As of 2007, the Texans' flagship radio stations were KILT SportsRadio 610AM and KILT 100.3FM. The AM station has an all-sports format, while the FM station plays contemporary country music. Both are owned by Entercom. Marc Vandermeer is the play-by-play announcer. Heisman Trophy winner Andre Ware provides color commentary, and SportsRadio 610 host Rich Lord serves as the sideline reporter. Preseason and regular season Monday night games from ESPN are telecast by KTRK, an ABC owned and operated station. Kevin Kugler calls the preseason games on TV, with former Oilers running back Spencer Tillman providing color commentary. Regular season games are aired over CBS affiliate KHOU, FOX affiliate KRIV if the Texans host an NFC team, and NBC affiliate KPRC for Sunday night games.

Spanish-language radio broadcasts of the team's games are aired on KGOL ESPN Deportes 1180AM. Enrique Vásquez is the play-by-play announcer. José Jojo Padrón provides color commentary, and Fernando Hernández serves as sideline reporter.

Radio affiliatesEdit

 
Map of radio affiliates.

Texans Radio Affiliates

City Call sign Frequency
Alpine KVLF-AM 1240 AM
Amarillo KIXZ 940 AM
Athens KLVQ-AM 1410 AM
Austin KVET-AM 1300 AM
Beaumont KIKR-AM 1450 AM
KBED-AM 1510 AM
Big Spring KBYG-AM 1400 AM
Brenham KWHI-AM 1280 AM
Bryan KZNE-AM 1150 AM
Carthage KGAS-AM 1590 AM
College Station KZNE-AM 1150 AM
Corpus Christi KSIX-AM 1230 AM
Henderson KWRD-AM 1470 AM
Houston KILT-AM 610 AM
KILT-FM 100.3 FM
Levelland KLVT-AM 1230 AM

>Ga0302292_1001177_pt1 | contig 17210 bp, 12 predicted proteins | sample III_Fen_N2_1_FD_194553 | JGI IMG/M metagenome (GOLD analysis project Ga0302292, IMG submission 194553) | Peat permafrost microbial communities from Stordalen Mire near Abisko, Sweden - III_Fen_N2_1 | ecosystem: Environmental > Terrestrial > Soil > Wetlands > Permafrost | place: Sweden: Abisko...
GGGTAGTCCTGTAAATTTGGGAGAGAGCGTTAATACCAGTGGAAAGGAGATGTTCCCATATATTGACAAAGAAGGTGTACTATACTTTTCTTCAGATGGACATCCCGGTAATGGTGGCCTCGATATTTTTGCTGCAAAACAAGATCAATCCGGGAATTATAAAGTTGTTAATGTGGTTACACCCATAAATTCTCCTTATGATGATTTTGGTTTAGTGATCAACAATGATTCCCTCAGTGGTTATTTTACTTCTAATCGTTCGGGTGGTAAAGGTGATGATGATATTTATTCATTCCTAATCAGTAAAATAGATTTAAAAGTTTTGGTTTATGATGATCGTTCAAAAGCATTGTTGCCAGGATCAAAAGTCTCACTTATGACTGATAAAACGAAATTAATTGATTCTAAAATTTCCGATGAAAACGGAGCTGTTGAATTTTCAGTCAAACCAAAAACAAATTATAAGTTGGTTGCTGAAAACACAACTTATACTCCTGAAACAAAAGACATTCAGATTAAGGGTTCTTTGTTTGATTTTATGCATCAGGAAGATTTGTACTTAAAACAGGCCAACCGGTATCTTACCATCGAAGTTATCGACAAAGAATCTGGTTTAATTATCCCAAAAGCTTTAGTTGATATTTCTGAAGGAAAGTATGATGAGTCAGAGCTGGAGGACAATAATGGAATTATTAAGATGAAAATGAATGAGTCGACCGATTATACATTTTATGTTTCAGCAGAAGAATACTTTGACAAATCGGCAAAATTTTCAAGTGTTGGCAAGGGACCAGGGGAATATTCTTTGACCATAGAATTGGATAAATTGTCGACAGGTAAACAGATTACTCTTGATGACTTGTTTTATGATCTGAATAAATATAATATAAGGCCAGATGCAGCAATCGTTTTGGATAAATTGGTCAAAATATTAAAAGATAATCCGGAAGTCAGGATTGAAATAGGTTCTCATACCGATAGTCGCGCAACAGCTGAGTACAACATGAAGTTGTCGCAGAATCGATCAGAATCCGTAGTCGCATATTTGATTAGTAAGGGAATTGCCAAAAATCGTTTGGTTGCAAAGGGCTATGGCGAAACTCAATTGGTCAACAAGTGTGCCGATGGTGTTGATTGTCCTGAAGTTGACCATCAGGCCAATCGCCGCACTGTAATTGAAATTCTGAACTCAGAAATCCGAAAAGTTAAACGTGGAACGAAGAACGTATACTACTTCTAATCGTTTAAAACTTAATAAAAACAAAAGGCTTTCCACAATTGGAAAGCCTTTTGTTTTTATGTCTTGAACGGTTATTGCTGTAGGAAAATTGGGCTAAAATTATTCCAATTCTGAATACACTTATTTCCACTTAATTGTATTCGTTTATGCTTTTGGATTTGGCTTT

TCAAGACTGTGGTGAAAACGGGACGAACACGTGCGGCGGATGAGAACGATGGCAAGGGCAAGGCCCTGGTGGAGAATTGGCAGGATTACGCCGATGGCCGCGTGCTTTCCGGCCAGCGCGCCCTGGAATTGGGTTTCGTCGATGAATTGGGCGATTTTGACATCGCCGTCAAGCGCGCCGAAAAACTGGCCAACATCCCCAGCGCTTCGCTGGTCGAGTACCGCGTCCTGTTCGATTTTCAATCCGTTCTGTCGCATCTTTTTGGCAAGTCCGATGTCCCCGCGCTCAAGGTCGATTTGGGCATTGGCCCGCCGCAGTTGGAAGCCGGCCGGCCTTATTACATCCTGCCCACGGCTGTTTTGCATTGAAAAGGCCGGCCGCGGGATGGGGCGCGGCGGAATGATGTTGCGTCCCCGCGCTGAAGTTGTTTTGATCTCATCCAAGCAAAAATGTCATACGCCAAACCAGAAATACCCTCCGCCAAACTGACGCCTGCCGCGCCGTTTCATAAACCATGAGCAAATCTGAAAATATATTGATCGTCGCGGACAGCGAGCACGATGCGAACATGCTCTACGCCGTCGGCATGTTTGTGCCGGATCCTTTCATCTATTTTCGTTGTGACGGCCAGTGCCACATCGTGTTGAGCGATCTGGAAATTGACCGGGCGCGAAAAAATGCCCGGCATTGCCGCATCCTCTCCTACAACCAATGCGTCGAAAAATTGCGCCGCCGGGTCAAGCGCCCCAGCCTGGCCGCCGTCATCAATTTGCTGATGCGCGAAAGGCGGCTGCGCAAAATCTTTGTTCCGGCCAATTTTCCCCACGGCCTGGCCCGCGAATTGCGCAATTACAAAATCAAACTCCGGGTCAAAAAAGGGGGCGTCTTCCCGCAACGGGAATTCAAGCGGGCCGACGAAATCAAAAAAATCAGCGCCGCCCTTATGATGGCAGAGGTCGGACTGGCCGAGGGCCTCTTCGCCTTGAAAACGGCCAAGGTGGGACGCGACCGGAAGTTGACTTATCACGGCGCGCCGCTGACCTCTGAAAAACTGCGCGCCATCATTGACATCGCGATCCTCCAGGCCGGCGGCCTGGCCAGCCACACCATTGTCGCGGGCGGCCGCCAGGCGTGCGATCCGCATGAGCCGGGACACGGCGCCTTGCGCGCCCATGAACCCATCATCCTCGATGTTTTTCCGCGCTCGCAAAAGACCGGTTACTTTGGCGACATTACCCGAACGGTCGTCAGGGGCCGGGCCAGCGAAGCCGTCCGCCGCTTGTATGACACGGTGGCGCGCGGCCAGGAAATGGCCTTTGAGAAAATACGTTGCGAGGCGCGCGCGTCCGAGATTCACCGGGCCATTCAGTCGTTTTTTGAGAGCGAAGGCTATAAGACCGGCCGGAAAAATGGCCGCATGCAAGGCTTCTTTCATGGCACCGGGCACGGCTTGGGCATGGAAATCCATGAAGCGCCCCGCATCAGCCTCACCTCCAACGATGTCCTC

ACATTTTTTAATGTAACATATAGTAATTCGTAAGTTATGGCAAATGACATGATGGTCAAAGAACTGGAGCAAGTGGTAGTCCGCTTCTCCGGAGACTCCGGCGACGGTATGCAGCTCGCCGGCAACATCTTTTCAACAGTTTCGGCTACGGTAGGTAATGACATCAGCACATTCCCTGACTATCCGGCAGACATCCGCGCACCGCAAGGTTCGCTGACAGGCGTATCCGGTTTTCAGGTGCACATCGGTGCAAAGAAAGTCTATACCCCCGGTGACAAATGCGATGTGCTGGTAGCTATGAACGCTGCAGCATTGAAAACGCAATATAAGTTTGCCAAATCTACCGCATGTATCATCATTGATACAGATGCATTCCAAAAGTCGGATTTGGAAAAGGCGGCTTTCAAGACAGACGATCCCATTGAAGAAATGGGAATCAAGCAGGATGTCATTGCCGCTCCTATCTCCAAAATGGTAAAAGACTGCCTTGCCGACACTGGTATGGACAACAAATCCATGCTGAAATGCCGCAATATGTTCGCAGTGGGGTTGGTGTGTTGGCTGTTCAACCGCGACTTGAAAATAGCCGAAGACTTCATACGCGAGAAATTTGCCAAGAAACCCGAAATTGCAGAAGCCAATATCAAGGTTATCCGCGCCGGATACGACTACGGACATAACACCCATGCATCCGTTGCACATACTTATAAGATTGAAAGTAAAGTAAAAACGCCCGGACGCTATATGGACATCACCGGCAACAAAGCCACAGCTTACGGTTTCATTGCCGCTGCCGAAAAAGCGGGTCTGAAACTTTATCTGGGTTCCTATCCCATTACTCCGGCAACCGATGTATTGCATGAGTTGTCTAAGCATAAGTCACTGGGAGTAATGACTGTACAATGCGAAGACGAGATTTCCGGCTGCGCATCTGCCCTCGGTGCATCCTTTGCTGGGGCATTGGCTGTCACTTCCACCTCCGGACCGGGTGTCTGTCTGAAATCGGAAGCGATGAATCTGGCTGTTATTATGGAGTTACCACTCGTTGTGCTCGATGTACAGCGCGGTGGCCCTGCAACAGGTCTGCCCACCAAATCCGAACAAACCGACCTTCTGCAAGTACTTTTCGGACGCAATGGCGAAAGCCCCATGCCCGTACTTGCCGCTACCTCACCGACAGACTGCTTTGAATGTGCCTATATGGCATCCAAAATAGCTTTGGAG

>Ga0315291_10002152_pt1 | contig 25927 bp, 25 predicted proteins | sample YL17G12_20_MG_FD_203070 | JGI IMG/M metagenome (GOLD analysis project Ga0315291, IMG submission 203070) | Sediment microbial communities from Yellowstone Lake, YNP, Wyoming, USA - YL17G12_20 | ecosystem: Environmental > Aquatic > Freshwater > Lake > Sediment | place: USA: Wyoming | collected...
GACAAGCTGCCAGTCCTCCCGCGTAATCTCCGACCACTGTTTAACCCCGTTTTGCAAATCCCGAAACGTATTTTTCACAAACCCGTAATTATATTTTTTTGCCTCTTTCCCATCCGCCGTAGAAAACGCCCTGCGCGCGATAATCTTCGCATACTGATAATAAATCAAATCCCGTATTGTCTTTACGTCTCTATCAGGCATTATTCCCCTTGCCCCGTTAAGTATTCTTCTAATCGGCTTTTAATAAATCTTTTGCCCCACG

Lubbock KKCL-FM 98.1 FM
KKAM-AM 1340 AM (Bill O'Brien Show, only)
Lufkin KSML-AM 1260 AM
Marble Falls KBEY-FM 103.9 FM
Marshall KMHT-AM 1450 AM
KMHT-FM 103.9 FM
McAllen KBUC-FM 102.1 FM
Nacogdoches KSML-AM 1260 AM
New Braunfels KGNB-AM 1420 AM
Orange KOGT-AM 1600 AM
San Angelo KKSA-AM 1260 AM
San Antonio KZDC-AM 1250 AM
San Marcos KGNB-AM 1420 AM
Tyler KLVQ-AM 1410 AM
Wichita Falls KSEY-AM 1230 AM

See alsoEdit

Notes and referencesEdit

  1. ^ a b "Texans Team History". HoustonTexans.com. NFL Enterprises, LLC. Archived from the original on December 21, 2017. Retrieved December 24, 2018.
  2. ^ "Uniform Combinations". HoustonTexans.com. NFL Enterprises, LLC. Retrieved March 31, 2022.
  3. ^ a b Sidhu, Deepi (August 1, 2019). "Texans Top 100: Unveiling the Texans uniform". HoustonTexans.com. NFL Enterprises, LLC. Archived from the original on September 4, 2019. Retrieved September 4, 2019.
  4. ^ "Houston Texans Team Capsule" (PDF). 2021 Official National Football League Record and Fact Book. NFL Enterprises, LLC. August 11, 2021. Retrieved September 16, 2021.
  5. ^ "Texans Front Office". HoustonTexans.com. NFL Enterprises, LLC. Archived from the original on December 11, 2018. Retrieved December 24, 2018.
  6. ^ McClain, John (August 19, 2016). "How the Oilers left Houston and set the stage for the Texans". Houston Chronicle. Archived from the original on August 26, 2016. Retrieved September 2, 2016.